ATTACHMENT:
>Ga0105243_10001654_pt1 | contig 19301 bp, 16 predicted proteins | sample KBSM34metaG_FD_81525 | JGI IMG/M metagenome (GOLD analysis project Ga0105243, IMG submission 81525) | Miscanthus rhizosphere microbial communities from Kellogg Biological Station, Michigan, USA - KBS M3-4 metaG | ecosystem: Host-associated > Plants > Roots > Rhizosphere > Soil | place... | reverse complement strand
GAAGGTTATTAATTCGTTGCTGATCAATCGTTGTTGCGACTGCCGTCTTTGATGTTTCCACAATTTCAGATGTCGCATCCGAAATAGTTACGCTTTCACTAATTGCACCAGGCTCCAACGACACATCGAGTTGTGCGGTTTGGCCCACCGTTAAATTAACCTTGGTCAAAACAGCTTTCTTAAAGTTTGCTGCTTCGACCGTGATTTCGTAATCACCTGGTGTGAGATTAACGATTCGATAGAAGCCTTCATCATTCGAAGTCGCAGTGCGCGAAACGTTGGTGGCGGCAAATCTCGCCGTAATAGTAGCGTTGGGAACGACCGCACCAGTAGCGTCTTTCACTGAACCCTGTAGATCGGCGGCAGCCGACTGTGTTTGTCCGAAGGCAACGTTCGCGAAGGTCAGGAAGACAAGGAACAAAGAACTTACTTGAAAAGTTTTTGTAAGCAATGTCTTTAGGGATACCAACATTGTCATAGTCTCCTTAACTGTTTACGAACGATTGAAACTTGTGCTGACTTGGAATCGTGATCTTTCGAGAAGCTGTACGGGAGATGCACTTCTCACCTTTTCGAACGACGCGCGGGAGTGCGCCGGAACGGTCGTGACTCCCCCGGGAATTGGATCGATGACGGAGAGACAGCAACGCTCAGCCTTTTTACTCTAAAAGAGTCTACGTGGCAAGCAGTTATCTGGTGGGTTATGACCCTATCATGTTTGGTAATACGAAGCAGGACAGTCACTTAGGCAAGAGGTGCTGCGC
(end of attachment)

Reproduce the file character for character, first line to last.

>Ga0105243_10001654_pt1 | contig 19301 bp, 16 predicted proteins | sample KBSM34metaG_FD_81525 | JGI IMG/M metagenome (GOLD analysis project Ga0105243, IMG submission 81525) | Miscanthus rhizosphere microbial communities from Kellogg Biological Station, Michigan, USA - KBS M3-4 metaG | ecosystem: Host-associated > Plants > Roots > Rhizosphere > Soil | place... | reverse complement strand
GAAGGTTATTAATTCGTTGCTGATCAATCGTTGTTGCGACTGCCGTCTTTGATGTTTCCACAATTTCAGATGTCGCATCCGAAATAGTTACGCTTTCACTAATTGCACCAGGCTCCAACGACACATCGAGTTGTGCGGTTTGGCCCACCGTTAAATTAACCTTGGTCAAAACAGCTTTCTTAAAGTTTGCTGCTTCGACCGTGATTTCGTAATCACCTGGTGTGAGATTAACGATTCGATAGAAGCCTTCATCATTCGAAGTCGCAGTGCGCGAAACGTTGGTGGCGGCAAATCTCGCCGTAATAGTAGCGTTGGGAACGACCGCACCAGTAGCGTCTTTCACTGAACCCTGTAGATCGGCGGCAGCCGACTGTGTTTGTCCGAAGGCAACGTTCGCGAAGGTCAGGAAGACAAGGAACAAAGAACTTACTTGAAAAGTTTTTGTAAGCAATGTCTTTAGGGATACCAACATTGTCATAGTCTCCTTAACTGTTTACGAACGATTGAAACTTGTGCTGACTTGGAATCGTGATCTTTCGAGAAGCTGTACGGGAGATGCACTTCTCACCTTTTCGAACGACGCGCGGGAGTGCGCCGGAACGGTCGTGACTCCCCCGGGAATTGGATCGATGACGGAGAGACAGCAACGCTCAGCCTTTTTACTCTAAAAGAGTCTACGTGGCAAGCAGTTATCTGGTGGGTTATGACCCTATCATGTTTGGTAATACGAAGCAGGACAGTCACTTAGGCAAGAGGTGCTGCGC